Findochty (1893)

“At the date of our visit about twelve years had elapsed since any special blessing had been realised in the place. Many young men and women were growing up in a careless manner…

Having met numbers of the fishermen at other ports, I knew that many of them were fitted to take part in prayer… another grand old Christian veteran, George Smith, better known as “Dod Latin” [George Smith Latin – my great grandfather – Graeme Young] … when he had laid bare the general condition, he cried in agony of soul – “We are helpless, Lord – we are helpless! Interfere, Lord – interfere.”  The memory of those prayers still live with me. I felt sure the blessing would come…

“By Monday night the public hall could not hold half the people. We began about 6.30, and continued the first service till 8.30; then asked all to go, and let others in. All the doors and windows were opened for a short time to air the hall, and our second meeting then commenced, and would last till about 10.30; again we would ask all to go, and make room for others, and our third meeting would last till 2.30. In this way we continued for five weeks, and during that time about 250 people professed to have passed from death unto life. 

…All fishing was abandoned - the one absorbing subject was salvation. A beautiful custom in that place is that when a person is converted they at once go to the homes of their relatives and tell them of the change. Their friends rejoice with the converts, and engage in praise and prayer. A favourite custom, when a number of them are thus gathered, is to join hands and sing a hymn with a rhythmic air, to which they keep time with their feet. This has been called by scoffers the Gospel dance.  To see several hundreds thus engaged is a scene never to be forgotten. “

“…I went to bed about, wearied but happy over the salvation of George and Annie. When I went to the service the next night at 6.30 I could hear that someone had begun to speak, and as I pushed my way in I saw, it was Annie. Truly she was God's messenger that night. She was speaking of the grace of our Lord Jesus on our behalf. How she depicted Him veiling His glory and assuming our form! She traced the outstanding features of his sojourn with marvellous ability—called attention to, His many wonderful deeds, and every now and again would say in a manner impossible to imitate, "Noo, think o' that." She went on to speak of the Saviour's agony in dark Gethsemane in a way that thrilled her hearers, invariably finishing each incident with, "Noo, think o' that." Her description of the journey to Calvary was masterly, and as she dwelt upon the sufferings of Christ upon the cross, "Noo, think o' that" was uttered with a pathos that melted many hearts. The Holy Spirit of God so fell upon the place and people that she was not able to finish. Unsaved were smitten to the quick, and dropped upon the floor calling for mercy; and as others made the great decision and got peace with God, they shouted and danced for joy. Old. Christians were delighted, and rejoiced with the converts and "We'll praise Him! We'll praise Him, hallelujah!" seemed the only way to give vent to their feelings, and was sounded out with an abandon that I have never seen equalled.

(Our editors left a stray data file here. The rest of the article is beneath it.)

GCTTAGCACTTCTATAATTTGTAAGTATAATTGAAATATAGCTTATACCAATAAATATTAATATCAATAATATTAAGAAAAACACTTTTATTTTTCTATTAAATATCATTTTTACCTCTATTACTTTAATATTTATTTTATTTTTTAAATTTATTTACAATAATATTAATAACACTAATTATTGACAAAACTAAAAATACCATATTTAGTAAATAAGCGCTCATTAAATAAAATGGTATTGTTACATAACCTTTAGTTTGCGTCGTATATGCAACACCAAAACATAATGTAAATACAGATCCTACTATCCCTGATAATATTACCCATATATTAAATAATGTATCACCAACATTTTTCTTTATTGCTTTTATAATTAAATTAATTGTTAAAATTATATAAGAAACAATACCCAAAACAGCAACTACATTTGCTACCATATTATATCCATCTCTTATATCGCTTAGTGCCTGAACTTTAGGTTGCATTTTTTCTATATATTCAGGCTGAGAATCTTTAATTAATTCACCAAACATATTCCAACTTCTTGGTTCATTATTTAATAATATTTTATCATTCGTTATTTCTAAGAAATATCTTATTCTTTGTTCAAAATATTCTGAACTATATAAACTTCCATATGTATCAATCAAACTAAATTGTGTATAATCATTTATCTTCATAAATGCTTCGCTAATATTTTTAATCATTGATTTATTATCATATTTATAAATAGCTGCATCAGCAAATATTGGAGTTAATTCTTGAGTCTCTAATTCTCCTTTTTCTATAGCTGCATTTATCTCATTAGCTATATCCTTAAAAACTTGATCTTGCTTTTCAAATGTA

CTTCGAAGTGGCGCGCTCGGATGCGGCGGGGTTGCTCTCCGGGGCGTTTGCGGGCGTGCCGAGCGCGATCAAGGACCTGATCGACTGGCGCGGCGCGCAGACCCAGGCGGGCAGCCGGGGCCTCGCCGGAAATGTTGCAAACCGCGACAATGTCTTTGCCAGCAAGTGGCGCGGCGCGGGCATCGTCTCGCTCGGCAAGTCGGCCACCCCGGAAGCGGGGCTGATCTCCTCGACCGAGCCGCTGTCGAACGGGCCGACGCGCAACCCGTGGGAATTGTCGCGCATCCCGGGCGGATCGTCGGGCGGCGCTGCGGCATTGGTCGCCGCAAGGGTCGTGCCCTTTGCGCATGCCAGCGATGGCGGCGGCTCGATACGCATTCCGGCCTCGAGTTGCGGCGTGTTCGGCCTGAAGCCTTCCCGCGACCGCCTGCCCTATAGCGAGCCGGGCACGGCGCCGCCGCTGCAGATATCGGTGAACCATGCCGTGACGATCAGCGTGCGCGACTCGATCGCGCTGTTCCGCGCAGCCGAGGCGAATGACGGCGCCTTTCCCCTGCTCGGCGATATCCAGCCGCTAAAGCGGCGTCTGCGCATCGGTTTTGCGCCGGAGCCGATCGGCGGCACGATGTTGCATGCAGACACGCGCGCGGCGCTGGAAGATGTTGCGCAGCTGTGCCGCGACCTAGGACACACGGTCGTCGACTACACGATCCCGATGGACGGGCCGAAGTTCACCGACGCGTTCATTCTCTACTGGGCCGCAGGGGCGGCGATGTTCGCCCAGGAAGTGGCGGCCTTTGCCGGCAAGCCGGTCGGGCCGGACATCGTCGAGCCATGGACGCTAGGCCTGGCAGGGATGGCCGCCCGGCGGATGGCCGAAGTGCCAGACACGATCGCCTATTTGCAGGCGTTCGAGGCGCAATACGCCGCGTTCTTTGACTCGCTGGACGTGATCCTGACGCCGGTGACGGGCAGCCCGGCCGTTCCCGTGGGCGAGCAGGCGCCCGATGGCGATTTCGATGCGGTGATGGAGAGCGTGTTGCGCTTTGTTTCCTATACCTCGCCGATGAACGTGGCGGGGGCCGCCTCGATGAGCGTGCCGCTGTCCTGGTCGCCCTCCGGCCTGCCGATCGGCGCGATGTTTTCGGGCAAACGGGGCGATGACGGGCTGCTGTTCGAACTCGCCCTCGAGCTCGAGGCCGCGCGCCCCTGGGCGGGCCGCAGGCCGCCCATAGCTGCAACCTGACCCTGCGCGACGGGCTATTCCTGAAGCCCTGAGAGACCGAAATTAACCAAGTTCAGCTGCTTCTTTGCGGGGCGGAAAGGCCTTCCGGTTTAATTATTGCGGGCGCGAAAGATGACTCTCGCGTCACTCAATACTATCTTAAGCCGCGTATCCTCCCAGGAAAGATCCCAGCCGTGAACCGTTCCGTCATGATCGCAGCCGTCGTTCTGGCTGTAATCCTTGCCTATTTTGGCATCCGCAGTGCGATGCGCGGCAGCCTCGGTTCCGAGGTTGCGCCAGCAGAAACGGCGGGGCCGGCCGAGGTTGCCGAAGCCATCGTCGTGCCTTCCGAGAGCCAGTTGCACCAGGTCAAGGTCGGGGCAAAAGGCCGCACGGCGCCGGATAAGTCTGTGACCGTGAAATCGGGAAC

No doubt my feeble description of that night's experience may seem to some of my readers like a religious pandemonium. But had they witnessed the scene, I have no doubt they would have heartily joined in the jubilation, for no one who saw it could doubt the sincerity and spontaneousness of what took place, and in the peculiar circumstances it seemed as natural as the quiet hush of the prayer meeting. The Findochty revival stands out in my memory as one of the grandest works of God's grace I ever witnessed. Its full fruit will only be known when the day of glory dawns.” 

"James McKendrick – Pioneer series" – Gospel Tract Publications, pages 108-9, 113 and 121-2.

There were also revivals in Findochty in 1860, 1863, 1866, 1870, 1880, 1893 and 1921.


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